Wednesday, December 30, 2015
MUSIC REVIEW OF THE DAY: THE ROLLING STONES - LIVE AT THE TOKYO DOME 1990
What a difference eight years made in The Rolling Stones. Watching this back-to-back with 1982's Leeds concert (see last review), then it was still basically a rock show, the core band with a a couple of sidemen. By 1990, the technical improvements were huge, and the extra musicians outnumbered the official Stones ten to five. The set was gigantic, and it was a spectacle more than a music event. They had truly become a rock and roll circus.
What all this sound reinforcement meant was that the Stones were part of a performance rather than the whole show. Each night was going to be the same by and large, the only real differences night to night being Mick's energy and moves, and Keith and Ronnie's playing quality. Rough edges such as Keith's shaky vocals didn't matter, because the melody was handled by three professional singers behind him, so his grizzled harmonies were colourful rather than essential. Huge arrangements featuring five horns and two keyboards pushed the set along and all those tens of thousands under the Tokyo Dome were going to walk out thinking they'd seen the biggest and the best.
The group would learn to do these shows better on future tours. On 1989-90's jaunt, they were still trying to sell the current album, Steel Wheels, trusting in their old songwriting magic. So there are some pretty dull moments as we are made to sit through Sad Sad Sad (does anybody remember that song?) and Almost Hear You Sigh. Rock and a Hard Place and Mixed Emotions are better, because they are bigger, brass and backing vocalists again, and a very un-Stones-like glossiness.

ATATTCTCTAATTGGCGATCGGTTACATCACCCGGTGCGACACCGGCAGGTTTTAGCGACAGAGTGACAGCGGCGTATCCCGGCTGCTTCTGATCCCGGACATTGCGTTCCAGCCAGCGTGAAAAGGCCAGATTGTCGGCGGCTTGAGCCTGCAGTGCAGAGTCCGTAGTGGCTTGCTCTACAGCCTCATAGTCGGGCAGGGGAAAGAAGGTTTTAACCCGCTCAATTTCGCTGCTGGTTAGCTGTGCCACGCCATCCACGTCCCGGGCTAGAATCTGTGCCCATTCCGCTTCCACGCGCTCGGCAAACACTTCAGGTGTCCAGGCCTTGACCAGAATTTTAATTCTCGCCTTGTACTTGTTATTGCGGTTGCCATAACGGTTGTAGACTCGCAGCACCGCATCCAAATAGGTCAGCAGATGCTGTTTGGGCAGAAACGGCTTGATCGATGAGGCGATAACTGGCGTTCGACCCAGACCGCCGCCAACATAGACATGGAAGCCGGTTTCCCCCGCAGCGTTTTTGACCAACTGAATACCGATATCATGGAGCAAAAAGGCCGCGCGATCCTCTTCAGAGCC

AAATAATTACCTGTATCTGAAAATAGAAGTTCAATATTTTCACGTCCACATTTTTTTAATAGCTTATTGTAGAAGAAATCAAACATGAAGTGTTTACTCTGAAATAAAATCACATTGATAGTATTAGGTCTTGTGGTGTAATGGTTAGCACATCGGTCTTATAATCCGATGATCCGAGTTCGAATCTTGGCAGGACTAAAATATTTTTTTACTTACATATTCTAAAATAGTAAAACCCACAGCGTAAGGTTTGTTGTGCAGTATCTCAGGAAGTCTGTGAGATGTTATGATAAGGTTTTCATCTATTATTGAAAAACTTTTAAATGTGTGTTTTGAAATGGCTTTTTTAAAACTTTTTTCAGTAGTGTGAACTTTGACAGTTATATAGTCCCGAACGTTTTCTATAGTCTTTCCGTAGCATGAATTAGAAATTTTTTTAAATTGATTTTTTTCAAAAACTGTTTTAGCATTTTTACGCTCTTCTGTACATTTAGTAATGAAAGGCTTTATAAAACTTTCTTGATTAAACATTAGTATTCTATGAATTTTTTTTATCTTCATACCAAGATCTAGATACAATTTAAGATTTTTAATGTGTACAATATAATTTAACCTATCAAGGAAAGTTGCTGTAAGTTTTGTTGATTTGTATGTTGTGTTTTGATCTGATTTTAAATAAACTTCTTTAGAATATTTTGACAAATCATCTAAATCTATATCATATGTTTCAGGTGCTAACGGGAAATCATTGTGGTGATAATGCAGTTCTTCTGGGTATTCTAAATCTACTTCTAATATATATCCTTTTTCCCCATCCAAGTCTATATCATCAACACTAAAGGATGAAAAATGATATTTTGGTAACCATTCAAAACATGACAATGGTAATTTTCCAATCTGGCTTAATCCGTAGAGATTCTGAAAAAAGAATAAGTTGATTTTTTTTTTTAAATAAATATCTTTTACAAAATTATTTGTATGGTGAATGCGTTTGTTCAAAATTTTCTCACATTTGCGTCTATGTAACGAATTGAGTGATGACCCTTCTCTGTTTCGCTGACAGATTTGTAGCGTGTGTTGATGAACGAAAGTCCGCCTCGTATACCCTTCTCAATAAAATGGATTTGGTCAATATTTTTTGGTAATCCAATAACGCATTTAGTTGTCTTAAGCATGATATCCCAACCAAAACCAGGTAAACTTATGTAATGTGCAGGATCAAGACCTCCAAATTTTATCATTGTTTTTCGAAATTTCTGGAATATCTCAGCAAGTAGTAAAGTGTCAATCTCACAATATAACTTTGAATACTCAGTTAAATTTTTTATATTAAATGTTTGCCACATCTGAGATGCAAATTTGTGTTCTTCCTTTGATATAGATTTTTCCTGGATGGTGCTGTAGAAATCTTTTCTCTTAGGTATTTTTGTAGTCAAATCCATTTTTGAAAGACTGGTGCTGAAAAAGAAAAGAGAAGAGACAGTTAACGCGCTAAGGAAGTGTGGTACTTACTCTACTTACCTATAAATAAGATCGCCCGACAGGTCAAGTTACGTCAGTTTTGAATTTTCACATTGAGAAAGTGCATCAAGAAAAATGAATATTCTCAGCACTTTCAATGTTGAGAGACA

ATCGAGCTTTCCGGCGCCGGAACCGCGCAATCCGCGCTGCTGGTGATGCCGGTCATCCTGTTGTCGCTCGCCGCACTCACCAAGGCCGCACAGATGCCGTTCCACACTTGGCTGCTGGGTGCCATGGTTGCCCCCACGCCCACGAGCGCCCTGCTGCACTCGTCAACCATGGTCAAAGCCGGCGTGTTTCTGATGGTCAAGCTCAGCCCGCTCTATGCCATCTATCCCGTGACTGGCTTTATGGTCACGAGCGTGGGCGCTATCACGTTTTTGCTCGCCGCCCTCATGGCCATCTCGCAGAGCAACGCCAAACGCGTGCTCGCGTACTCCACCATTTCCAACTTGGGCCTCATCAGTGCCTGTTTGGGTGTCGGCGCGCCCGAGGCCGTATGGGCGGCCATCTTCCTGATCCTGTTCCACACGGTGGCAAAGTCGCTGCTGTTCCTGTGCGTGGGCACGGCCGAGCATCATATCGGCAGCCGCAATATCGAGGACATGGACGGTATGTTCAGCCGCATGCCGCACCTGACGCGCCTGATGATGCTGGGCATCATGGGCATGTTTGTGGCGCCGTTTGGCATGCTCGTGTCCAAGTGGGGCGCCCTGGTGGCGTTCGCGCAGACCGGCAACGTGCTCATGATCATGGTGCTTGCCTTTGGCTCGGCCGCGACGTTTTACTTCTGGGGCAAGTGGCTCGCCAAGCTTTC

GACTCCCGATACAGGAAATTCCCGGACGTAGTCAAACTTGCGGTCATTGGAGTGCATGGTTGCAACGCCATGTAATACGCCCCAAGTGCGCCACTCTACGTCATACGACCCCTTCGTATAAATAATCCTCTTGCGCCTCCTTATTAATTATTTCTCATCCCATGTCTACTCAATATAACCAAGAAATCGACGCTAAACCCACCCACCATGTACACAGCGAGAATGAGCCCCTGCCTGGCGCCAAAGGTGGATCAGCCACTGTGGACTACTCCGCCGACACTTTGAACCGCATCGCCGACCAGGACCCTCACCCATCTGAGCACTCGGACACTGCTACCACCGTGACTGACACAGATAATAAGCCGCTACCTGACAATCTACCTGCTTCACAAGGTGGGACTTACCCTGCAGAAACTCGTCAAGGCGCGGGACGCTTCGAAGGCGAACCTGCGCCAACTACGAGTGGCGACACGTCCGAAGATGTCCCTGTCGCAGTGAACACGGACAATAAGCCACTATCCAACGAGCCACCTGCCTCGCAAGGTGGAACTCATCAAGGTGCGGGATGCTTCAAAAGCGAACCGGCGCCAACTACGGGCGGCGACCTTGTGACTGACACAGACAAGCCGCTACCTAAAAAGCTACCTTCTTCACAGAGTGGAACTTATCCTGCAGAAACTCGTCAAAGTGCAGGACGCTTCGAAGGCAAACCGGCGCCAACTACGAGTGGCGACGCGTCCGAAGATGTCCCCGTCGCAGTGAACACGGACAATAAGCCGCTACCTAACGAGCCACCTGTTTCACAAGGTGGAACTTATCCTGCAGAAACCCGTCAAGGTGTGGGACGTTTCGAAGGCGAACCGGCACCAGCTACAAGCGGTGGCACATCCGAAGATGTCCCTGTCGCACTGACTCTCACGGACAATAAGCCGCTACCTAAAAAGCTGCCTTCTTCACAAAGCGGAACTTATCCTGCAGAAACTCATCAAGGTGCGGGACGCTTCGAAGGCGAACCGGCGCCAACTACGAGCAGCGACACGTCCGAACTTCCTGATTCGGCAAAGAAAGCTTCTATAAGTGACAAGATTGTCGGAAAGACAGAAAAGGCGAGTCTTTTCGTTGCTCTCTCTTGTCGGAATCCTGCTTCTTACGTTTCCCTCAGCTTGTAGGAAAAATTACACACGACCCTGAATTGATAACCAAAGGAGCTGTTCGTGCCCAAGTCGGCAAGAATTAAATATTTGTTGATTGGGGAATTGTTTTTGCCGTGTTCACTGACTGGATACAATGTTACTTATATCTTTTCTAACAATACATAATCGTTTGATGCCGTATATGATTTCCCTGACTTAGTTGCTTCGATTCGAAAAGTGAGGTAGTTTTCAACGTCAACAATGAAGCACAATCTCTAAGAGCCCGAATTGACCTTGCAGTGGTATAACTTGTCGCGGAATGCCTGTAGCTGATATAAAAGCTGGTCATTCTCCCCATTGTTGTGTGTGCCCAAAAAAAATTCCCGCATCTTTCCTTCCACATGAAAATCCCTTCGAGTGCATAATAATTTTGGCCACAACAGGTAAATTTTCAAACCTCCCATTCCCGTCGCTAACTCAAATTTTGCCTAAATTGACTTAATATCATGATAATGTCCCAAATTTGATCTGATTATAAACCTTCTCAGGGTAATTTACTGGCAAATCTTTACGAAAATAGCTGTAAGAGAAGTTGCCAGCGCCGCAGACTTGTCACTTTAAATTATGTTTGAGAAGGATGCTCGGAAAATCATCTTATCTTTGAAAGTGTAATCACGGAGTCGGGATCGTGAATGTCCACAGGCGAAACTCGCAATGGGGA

Much was made during the tour of the inclusion of some long-ignored older songs in the set list. Ruby Tuesday and Paint It Black are lots of fun to hear again, and so refreshing amidst the set of the usual suspects (Satisfaction, Jumpin' Jack Flash, Midnight Rambler). 2000 Light Years From Home was a complete disaster though, with boring instrumental keyboard passages, an odd arrangement, and a long ending that is only tacked on to allow Jagger to spend the time climbing to the top of the massive set for his dramatic re-appearance at the start of Sympathy For The Devil.
I saw a Toronto show in 1989 on this tour, at the CNE, me and about 60,000 of my closest peeps. I'm reminded of the highs and lows of that show by watching this; great classics and fun moments, followed by clunkers and the feeling we were being hyped. The Stones have learned not to bother trying to sell new music anymore, and to tone down the contributions of the extra musicians since Steel Wheels. But there are always great points in any Stones show, and heck, Keith sings Happy on this, so it's all worth it for that.